When I first started down the path of doing Sitecore development back in 2008, I was told by the company that I worked for at the time that they had a new CMS system they were going to be using to manage all the customer websites. The company was in the restaurant advertising business, and when they got new a new restaurant we would take the website they had currently, and add them into Sitecore to be managed. Back at that time, CMS systems were just gaining some ground in popularity, and .NET web development was a hot topic. I had been doing some work before with ASP but not a ton of .NET web development much less with enterprise level CMS systems. I was at a Junior level in my development efforts in .NET with lots of knowledge, but not a lot of practical uses of said knowledge in the form of implementations. With that being said, I knew that I had a lot of work ahead of me to learn .NET Web Development, and then learn Sitecore intimately from every angle in order for me to be able to deliver solid solutions. At that time in 2008, the version that had everyone excited was version 6.0. Sitecore, in my opinion, has always been good at providing documentation. However, with that being said, I still had to rely mostly upon Google searches to find most of what I needed to help me out in any way shape or form. It was at this time that John West and his blog posts generally saved the day for most of us that come from that era of Sitecore development, and the reason why he is a lifetime Sitecore MVP. He literally paved the way for us current MVP’s to share our knowledge as back then we were just looking for nuggets anywhere we could get them. From all of us in the community, thank you John West!
Now, back on topic, my company saw that this was a tall order for me to take on, and decided to send me to Sitecore certification training in San Francisco, CA. This turned out to be the best move they could make and money well spent to get me up to speed VERY quickly. I flew out to San Francisco, and for a week learned the nuts and bolts about how to develop a website into the Sitecore CMS system. To be honest, it was a lot to take in and being new to .NET development, some of it was over my head, and I struggled to gain the deep understanding that I very much desired. Luckily, all my documentation I read through before the course and the Google searches paid off because I was more so gaining the validity to what I had been doing on my own versus learning brand new concepts. Days were filled with training and examples, and nights were filled with soaking up what I learned that day and studying for the exam at the end of the course. At the end of the week, I flew back home as a Sitecore Certified Developer.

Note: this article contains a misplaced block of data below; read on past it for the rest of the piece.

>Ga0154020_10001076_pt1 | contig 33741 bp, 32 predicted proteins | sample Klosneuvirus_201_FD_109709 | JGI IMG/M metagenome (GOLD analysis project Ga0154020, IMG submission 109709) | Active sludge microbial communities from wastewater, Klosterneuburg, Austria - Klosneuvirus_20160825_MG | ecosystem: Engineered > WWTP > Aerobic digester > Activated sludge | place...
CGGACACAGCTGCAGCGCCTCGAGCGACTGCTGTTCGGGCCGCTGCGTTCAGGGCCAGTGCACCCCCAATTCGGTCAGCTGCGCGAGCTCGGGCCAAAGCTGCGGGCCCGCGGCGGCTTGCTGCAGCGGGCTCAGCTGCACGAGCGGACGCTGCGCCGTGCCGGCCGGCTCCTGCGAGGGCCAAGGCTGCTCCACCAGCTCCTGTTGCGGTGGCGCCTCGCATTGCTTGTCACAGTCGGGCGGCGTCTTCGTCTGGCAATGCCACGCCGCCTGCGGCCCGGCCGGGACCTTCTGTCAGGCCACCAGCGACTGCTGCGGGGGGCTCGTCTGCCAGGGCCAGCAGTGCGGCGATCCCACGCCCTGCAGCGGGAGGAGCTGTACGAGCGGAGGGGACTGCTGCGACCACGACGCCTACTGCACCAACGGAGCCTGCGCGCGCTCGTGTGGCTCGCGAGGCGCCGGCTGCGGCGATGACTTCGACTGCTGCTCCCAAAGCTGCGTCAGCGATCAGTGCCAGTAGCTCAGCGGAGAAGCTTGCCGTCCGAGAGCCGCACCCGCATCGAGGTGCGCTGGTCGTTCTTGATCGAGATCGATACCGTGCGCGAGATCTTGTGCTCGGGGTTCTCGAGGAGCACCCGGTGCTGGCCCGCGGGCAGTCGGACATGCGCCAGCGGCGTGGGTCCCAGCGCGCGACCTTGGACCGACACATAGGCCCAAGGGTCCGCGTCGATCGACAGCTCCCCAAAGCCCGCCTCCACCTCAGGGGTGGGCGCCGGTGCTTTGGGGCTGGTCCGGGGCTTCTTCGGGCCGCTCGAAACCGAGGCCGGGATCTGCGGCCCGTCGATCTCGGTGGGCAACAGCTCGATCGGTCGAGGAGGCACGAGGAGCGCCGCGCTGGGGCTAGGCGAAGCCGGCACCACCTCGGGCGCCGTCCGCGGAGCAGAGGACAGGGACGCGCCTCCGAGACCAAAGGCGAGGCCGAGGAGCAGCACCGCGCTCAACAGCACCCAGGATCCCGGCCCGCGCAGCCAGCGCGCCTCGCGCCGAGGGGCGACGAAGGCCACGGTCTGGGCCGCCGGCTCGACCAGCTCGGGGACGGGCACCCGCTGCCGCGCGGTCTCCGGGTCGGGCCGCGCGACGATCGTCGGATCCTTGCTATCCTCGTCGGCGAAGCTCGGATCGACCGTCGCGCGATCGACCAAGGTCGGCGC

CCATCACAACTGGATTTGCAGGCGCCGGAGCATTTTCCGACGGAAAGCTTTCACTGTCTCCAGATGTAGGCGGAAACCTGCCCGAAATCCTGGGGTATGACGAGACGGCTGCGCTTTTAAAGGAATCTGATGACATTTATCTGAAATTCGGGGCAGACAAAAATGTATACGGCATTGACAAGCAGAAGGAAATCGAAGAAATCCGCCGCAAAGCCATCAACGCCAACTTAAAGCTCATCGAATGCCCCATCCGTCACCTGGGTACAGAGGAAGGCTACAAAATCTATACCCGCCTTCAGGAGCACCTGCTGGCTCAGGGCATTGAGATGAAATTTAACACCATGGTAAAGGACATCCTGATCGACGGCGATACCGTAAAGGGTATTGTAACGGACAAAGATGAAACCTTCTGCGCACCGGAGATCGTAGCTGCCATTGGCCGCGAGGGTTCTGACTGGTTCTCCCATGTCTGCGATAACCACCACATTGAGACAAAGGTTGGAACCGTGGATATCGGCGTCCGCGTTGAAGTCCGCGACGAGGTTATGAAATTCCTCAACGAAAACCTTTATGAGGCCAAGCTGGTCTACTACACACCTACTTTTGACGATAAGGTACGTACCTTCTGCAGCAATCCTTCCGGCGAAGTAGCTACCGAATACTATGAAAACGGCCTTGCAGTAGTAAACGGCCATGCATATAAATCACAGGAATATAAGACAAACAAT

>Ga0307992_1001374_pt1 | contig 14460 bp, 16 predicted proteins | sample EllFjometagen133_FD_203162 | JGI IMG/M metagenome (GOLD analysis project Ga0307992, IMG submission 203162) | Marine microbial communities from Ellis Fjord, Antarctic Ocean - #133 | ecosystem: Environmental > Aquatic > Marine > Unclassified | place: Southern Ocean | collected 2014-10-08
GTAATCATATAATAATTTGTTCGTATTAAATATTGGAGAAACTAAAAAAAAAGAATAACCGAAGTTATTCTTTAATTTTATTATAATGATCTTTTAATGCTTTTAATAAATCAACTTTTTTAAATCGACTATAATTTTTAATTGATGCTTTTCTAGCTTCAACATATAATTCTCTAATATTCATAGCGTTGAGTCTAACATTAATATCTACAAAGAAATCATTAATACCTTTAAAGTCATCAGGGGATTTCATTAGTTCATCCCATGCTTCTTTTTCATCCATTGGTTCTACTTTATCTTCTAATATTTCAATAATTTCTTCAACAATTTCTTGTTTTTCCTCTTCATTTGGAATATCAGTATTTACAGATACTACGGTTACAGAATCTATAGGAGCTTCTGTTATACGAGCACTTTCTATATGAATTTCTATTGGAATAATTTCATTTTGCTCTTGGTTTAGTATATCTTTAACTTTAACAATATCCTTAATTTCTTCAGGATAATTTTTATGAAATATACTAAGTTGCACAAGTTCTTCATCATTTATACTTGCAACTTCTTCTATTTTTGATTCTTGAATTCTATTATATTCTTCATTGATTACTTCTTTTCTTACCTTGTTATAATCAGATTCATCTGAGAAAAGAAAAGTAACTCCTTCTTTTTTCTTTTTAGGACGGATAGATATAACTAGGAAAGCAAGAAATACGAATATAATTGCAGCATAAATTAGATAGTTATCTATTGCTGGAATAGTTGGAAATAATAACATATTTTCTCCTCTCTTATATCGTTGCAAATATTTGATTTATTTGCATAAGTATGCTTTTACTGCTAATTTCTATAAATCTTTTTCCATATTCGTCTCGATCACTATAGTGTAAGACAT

Armed with my knowledge, certification, and newfound passion for Sitecore, I set out to start building websites. I was able to build my first website in 6.0 that had around 20 micro-sites within it that we were able to manage easily in a very short period of time!
Fast-forward 8+ years later, my previous employer, had an instructor fly out, and provide a group training in SItecore 8.1+ . First, we started out with training on how Content Editors use the system from Content Editor as well as heavy use of the Experience Editor, and all it’s functionality and tools to edit content. Then for the rest of the week, we took a deep dive into how to develop websites into the Sitecore CMS using the latest and greatest tools utilizing best practices for Sitecore development. Having been through Sitecore Certification Training in the past, I was sure that I would not see much new that I didn’t know. To my disbelief, I was blown away at all that I learned that I didn’t know about, in addition to using tools that would help my team’s productivity overall. For instance, in the course, we made extensive use of SIM (Sitecore Instance Manager) and Sitecore Rocks for our development. I have used Sitecore Rocks before, here and there for certain tasks, but not strictly for development forcing me to have to get used to use the tool. It was great see just how easy things were to get what I wanted accomplished without ever leaving Visual Studio! Now, I am using Sitecore Rocks more than ever to help me with my day-to-day Sitecore tasks.
The moral of this story is that Sitecore training is ALWAYS valuable for partners as well as clients! Make no mistake about it, you are only as effective as what your level of knowledge is when it comes to Sitecore. Once you get the training you need in your role, you will be more confident, productive, and ultimately happy working inside the Sitecore CMS. Happy coding!